At SCCS, our mission is to disciple God’s children by equipping them with a knowledge and understanding of Christ and His creation so that they can obediently serve God and others as they work and play. In today’s world, that means helping students serve God and others in a global society—thinking beyond themselves, concerned about issues that affect others, and understanding how they can help, serve, and witness. We seek to prepare and equip citizens for the Kingdom of God, disciples who share the gospel.
We take seriously the responsibility to develop minds, but we also seek to develop hearts – hearts for God, cultivating a worldview in which God has His rightful place and in which we look to the Bible for answers to life’s questions.
So how do we do that in a TK-8th grade Christian school? We love rhyming words at the elementary level, so here we go.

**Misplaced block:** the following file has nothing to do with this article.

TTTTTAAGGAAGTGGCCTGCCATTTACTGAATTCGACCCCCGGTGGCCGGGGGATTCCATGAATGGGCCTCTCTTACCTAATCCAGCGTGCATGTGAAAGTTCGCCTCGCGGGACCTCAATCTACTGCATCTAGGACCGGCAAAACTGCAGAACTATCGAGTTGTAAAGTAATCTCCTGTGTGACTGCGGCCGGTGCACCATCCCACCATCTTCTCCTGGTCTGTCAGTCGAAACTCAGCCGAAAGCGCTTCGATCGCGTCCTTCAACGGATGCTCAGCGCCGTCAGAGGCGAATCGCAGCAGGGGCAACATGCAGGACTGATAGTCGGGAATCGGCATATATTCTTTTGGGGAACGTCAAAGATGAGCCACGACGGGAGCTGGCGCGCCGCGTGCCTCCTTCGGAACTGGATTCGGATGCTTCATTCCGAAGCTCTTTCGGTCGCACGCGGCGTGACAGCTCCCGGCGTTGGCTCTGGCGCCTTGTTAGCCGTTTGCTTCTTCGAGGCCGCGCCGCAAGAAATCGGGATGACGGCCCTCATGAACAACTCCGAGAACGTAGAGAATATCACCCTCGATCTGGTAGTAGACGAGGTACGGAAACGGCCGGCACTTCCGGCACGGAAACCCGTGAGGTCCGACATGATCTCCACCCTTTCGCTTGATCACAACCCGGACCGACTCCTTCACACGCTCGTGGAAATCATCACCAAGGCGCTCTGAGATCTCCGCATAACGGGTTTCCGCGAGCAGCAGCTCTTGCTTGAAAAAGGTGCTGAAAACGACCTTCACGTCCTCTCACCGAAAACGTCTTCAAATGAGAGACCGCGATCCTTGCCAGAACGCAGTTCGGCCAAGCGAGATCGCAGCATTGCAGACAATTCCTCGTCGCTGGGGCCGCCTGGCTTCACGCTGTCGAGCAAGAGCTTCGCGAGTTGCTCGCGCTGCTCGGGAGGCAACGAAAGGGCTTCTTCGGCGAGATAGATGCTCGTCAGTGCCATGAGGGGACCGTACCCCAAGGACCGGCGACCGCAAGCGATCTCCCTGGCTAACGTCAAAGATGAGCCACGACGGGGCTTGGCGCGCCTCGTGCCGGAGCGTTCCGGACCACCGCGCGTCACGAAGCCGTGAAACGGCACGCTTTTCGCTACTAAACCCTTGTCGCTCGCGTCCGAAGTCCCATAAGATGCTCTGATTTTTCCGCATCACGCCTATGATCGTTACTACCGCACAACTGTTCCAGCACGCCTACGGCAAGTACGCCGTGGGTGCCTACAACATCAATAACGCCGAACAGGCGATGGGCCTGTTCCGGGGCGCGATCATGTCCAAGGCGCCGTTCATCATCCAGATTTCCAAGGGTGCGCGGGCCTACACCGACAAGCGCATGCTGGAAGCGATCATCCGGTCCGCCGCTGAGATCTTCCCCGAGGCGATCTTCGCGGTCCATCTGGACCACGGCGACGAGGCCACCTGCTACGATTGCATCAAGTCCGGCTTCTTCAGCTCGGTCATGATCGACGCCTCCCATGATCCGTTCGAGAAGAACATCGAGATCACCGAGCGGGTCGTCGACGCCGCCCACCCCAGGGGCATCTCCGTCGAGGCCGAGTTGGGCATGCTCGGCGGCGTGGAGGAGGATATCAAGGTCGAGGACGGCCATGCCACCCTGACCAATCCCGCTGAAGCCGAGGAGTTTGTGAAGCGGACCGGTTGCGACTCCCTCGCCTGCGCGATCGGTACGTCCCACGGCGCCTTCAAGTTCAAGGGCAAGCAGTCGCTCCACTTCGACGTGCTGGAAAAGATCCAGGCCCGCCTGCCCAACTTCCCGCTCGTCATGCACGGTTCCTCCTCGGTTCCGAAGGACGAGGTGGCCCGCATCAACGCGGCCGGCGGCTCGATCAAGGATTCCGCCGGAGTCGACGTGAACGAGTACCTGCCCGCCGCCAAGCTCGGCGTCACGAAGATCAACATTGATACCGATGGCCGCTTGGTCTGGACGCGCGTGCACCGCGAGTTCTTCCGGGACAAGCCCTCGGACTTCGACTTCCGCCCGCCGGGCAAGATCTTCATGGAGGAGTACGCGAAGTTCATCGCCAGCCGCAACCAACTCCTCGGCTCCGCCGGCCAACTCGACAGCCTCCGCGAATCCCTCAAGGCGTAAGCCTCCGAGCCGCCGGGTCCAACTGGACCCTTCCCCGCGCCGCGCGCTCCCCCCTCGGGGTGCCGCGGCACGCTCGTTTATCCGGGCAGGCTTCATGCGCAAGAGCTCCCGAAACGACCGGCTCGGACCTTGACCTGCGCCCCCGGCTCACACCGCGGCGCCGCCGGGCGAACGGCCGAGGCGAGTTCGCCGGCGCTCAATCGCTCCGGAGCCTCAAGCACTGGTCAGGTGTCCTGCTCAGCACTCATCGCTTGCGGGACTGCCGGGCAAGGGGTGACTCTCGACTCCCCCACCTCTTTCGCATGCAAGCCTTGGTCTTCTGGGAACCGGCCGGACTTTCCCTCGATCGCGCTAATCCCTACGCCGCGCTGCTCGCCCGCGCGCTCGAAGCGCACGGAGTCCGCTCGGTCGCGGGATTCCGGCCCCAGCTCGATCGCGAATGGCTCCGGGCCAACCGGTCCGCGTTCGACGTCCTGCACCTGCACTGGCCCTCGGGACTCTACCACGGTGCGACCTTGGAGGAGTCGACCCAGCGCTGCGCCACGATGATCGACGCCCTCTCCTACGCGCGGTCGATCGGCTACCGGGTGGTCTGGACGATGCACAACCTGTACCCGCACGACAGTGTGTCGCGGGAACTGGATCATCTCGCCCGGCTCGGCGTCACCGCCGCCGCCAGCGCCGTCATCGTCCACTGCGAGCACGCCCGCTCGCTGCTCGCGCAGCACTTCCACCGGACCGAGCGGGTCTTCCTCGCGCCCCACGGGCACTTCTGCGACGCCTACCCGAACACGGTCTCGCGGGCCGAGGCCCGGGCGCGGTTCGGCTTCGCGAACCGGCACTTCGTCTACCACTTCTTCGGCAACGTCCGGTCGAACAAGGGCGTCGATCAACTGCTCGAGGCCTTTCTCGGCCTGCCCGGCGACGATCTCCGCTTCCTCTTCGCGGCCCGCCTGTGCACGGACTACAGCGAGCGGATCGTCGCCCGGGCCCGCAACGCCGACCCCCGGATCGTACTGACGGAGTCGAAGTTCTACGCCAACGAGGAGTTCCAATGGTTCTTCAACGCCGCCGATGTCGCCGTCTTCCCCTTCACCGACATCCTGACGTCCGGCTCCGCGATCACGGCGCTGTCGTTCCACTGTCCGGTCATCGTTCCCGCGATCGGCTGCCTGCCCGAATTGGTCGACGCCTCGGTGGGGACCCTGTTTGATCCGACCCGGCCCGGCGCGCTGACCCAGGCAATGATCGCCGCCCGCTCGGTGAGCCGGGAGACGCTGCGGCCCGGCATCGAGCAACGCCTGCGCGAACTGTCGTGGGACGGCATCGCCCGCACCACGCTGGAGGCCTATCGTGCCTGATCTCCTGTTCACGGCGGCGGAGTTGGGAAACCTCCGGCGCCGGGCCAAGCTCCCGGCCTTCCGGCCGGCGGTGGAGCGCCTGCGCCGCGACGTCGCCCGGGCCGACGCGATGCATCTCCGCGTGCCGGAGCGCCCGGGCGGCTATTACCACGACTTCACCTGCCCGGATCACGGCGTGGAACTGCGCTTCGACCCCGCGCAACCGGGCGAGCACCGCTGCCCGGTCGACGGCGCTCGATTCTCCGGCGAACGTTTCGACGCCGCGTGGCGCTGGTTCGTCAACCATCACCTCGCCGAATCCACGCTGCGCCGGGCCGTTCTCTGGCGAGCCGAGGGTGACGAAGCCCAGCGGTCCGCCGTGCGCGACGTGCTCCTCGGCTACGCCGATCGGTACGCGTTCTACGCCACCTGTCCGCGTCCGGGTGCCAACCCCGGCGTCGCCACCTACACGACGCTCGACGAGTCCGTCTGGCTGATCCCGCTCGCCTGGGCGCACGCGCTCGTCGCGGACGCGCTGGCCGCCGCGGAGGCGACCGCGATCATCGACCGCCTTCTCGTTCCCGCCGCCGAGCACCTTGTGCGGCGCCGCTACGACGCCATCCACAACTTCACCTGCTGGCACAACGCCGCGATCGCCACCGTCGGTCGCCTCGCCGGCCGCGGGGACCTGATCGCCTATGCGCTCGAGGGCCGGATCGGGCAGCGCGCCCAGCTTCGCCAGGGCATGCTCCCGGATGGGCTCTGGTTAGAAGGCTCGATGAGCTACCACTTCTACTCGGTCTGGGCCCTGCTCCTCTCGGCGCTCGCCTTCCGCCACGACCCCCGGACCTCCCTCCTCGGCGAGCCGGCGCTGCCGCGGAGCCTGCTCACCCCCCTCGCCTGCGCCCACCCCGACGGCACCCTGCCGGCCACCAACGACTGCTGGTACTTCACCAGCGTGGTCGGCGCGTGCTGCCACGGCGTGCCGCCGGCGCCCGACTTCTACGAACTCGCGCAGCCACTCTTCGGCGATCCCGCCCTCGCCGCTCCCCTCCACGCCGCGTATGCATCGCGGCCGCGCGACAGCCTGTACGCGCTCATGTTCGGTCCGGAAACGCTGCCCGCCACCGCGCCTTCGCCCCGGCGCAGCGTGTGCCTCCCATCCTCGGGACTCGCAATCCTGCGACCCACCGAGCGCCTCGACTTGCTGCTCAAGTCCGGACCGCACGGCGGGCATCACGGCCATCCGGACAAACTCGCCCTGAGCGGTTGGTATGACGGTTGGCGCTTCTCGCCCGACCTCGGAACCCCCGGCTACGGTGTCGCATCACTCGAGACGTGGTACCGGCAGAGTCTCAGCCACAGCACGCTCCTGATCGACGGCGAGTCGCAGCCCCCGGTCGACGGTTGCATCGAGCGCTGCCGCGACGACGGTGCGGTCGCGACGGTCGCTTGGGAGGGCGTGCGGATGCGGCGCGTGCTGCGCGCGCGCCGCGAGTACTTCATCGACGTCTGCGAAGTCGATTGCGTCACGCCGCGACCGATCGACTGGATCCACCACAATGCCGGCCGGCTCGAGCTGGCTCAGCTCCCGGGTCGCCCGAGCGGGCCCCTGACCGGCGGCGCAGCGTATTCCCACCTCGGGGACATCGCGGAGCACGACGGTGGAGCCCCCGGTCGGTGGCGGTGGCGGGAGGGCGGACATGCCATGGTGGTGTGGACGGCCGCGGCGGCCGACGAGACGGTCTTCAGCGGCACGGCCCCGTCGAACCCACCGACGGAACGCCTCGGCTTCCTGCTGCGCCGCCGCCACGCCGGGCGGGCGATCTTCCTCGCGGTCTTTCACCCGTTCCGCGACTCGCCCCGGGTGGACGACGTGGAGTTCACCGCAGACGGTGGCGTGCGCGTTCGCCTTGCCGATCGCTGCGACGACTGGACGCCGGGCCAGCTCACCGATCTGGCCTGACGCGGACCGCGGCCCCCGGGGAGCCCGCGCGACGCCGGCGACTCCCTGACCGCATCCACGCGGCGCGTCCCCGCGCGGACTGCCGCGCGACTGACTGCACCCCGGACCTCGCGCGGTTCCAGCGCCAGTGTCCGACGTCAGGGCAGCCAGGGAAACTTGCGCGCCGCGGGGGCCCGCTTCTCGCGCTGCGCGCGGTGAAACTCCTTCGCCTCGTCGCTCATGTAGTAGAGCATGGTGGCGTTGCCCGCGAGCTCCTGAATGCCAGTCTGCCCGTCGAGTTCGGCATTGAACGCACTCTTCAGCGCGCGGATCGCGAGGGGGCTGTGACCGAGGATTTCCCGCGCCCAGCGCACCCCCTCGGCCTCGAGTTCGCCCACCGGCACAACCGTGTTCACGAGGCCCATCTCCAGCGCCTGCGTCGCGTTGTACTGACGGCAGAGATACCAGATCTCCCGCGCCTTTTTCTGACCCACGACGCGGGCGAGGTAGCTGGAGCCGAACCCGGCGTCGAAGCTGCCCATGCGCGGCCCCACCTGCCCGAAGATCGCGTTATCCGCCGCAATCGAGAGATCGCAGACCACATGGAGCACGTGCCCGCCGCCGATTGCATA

1. KNOW: Three things to know: who your students are, what’s happening in their world and the world, and what they can handle in age-appropriate ways. In my completely unbiased opinion (of course), I believe our teachers are masters at knowing their students. They know their interests, talents, needs, and personalities. Teachers use this information to match students with what’s happening in the world. Of course, this kind of matching needs to take place if teachers actually know what’s happening in the world. Teachers at SCCS do an excellent job of staying up to date with current events. They bring those events into the classroom, filtering if needed, depending on the age and readiness of the student.
2. SHOW: We need to show students what’s happening in the world. Today’s society is all about the visual. The more we can share pictures and video clips, the better, because students respond to those images. We need to show what’s happening, apply those events to parallel instances in the Bible, and discuss with students how to respond to the events, ways to help, etc. The more we appropriately and deliberately expose our students to current and world events, the less likely they’ll be to think that God only lives in Sioux Center (or your neck of the woods). Students need to know and understand that our God is huge. He lives everywhere. And he wants us to get out of our bubble to see creation for the big world that it is. Why? So we can have compassion and unity in the body of Christ.